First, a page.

AN EMERGING SECTOR
The Residential Investment sector is gaining traction in the UK. Investors looking for long-term returns are seeking out the opportunities afforded in the expanding private rented sector, especially purpose-built age-targeted accommodation.
The Residential Investment sector, incorporating purpose-built Student Accommodation, investment-grade and purpose-built rented accommodation (PRS) and Senior Living has been expanding rapidly in the UK in recent years. The myriad reasons for the growth of investment into incomeproducing residential markets include a search for diversification, finding value in the granularity of occupiers that comes with individual units, demographic and tenure shifts and a housing policy landscape in the UK that is now embracing diversity of tenure.
Within the three sectors that make up Residential Investment, the fundamentals underpinning the markets are also varied, from educational factors in the Student Accommodation market to housing affordability and employee mobility in the PRS and the ageing population and limited care options in the Senior Living sector.
To examine how these sectors will move over the next five years, we have undertaken a survey of 43 leading investors in Residential Investment, the largest survey of its kind and representing a combined £32 billion of investment. The results of the survey are shown throughout the following pages, and are instructive in highlighting how and where the sectors are set to grow in the medium term, as well as outlining some of the expectations around pricing.
The PRS sector is expected to leapfrog Student Accommodation over this time-frame, with the sum of capital invested and committed in the investment-grade PRS rising to more than the total value of the Student Accommodation sector. The combined value of the sectors in 2025, forecast to be £146 billion, means that the sector will start to close in on some of the commercial real estate classes by total asset value, cementing its place as an established asset class for global investors.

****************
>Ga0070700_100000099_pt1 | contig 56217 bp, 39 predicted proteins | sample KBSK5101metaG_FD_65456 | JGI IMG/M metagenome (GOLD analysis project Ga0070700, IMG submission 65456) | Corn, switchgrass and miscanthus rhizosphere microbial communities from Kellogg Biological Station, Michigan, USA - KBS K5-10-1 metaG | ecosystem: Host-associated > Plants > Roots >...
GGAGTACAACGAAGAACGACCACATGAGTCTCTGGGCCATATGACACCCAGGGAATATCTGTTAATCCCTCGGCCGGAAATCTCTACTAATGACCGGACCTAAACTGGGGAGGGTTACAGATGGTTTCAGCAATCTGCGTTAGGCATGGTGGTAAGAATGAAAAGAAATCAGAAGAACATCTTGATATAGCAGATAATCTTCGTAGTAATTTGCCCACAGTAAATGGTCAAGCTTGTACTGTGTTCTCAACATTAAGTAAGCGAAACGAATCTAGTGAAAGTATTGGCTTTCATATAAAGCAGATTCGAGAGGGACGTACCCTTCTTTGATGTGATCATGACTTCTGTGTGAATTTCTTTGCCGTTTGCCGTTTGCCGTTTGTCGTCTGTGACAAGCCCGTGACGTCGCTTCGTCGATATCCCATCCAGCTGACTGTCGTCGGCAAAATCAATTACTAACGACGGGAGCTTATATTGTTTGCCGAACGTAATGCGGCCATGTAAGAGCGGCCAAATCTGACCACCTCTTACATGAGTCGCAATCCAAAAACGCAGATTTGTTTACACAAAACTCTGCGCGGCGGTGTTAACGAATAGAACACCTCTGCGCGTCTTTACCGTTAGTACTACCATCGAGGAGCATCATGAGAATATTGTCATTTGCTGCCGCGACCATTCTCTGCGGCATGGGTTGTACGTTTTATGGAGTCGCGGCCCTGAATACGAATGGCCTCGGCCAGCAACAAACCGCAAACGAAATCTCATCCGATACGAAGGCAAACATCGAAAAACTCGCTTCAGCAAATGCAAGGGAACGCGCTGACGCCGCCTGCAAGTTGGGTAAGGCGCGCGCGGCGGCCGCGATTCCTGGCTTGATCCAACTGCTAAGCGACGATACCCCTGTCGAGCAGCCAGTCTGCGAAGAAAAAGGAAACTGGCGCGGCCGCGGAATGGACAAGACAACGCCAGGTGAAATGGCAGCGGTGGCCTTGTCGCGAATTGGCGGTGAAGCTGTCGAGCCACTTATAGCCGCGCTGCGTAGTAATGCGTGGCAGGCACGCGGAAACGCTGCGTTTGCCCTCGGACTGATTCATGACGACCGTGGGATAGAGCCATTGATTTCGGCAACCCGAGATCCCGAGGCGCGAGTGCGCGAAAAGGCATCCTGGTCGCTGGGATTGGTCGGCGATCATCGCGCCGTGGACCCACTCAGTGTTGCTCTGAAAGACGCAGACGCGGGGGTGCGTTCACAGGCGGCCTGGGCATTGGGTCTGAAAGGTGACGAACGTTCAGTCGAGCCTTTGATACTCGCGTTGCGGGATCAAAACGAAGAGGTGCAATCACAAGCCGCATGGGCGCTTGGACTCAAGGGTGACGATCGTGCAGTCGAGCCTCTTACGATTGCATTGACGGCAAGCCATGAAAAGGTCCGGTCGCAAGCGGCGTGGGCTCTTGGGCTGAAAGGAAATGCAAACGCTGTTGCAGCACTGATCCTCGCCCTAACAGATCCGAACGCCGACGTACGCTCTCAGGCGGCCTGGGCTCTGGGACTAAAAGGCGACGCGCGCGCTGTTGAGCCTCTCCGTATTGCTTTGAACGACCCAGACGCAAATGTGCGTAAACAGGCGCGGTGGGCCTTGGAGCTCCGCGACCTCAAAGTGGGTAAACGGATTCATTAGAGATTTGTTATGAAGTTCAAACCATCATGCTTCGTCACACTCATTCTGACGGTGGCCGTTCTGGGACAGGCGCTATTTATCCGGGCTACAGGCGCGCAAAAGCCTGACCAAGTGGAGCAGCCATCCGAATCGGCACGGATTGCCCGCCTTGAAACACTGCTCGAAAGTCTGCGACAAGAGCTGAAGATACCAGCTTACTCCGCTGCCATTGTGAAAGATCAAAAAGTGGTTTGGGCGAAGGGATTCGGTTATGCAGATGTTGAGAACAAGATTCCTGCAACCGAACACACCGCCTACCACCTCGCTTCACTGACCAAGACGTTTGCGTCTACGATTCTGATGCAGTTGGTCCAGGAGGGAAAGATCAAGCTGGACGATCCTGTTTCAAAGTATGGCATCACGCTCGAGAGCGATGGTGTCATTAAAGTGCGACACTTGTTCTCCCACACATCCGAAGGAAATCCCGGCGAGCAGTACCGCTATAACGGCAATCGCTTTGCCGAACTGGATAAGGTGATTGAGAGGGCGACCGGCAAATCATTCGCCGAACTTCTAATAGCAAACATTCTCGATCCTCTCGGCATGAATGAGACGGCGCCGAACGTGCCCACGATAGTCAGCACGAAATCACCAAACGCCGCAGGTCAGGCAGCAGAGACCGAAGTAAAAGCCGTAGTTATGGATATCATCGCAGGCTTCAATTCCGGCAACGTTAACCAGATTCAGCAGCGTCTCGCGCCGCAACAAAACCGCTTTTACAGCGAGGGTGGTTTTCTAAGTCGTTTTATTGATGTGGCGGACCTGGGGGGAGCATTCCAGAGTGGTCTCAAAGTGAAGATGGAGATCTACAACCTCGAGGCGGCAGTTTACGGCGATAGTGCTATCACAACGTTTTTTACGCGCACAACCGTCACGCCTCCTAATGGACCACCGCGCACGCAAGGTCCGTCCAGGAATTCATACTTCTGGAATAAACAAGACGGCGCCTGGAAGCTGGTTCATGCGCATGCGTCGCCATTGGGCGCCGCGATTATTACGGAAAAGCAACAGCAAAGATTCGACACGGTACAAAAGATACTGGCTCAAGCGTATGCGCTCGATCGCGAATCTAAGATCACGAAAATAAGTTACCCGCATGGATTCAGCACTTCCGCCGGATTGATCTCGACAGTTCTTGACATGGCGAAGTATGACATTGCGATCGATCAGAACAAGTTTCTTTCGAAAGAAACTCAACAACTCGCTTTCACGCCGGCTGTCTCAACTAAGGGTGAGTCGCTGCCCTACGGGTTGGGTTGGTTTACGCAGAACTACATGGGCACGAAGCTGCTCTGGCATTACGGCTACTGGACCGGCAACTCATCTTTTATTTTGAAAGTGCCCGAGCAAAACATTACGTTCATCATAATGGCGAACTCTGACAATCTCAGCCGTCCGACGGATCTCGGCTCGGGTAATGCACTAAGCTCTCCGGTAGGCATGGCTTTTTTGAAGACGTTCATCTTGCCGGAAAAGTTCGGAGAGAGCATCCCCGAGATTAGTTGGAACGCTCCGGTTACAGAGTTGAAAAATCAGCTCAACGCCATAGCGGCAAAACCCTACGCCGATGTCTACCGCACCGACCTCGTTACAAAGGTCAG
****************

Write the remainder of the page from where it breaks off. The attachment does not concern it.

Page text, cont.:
THE RESIDENTIAL INVESTMENT SURVEY
An examination of where our 43 survey respondents are currently invested, and where they expect to be invested by 2024, suggests that appetite for Student Accommodation will remain steady in the coming years, while there will be notable growth in PRS and Senior Living.
The survey results also makes clear that some investors who may only be active in one of the three sectors may become active in additional sectors by 2024. For example, some 13% of respondents currently invest across all three sectors, while in 2024 this will rise to 35%. Some 28% of respondents are invested in two sectors today, and in five years’ time this will rise to 68%.
This echoes our expectations for increased diversification within Residential Investment, with investors spreading their exposure across age groups. The drivers of each sector are relatively distinct, with Student Accommodation linked to the expanding tertiary education sector, PRS responding to the massive shifts in tenure seen in the UK over the last two decades, and the underlying need for homes in many key areas across the country, while the Senior Living market is underpinned by the sharply ageing population and the need for age-appropriate housing that offers elements of care.
While there are significant differences in market drivers, there are key synergies in construction and operations, making a move across sectors even more appealing for investors.
The differing maturity of the markets, with the still-establishing Senior Living market sitting higher on the risk curve, means investors can blend their yields, with the expectation of yield compression in the future. This follows the trend seen in the PRS market in recent years, and the more mature student market over the last decade.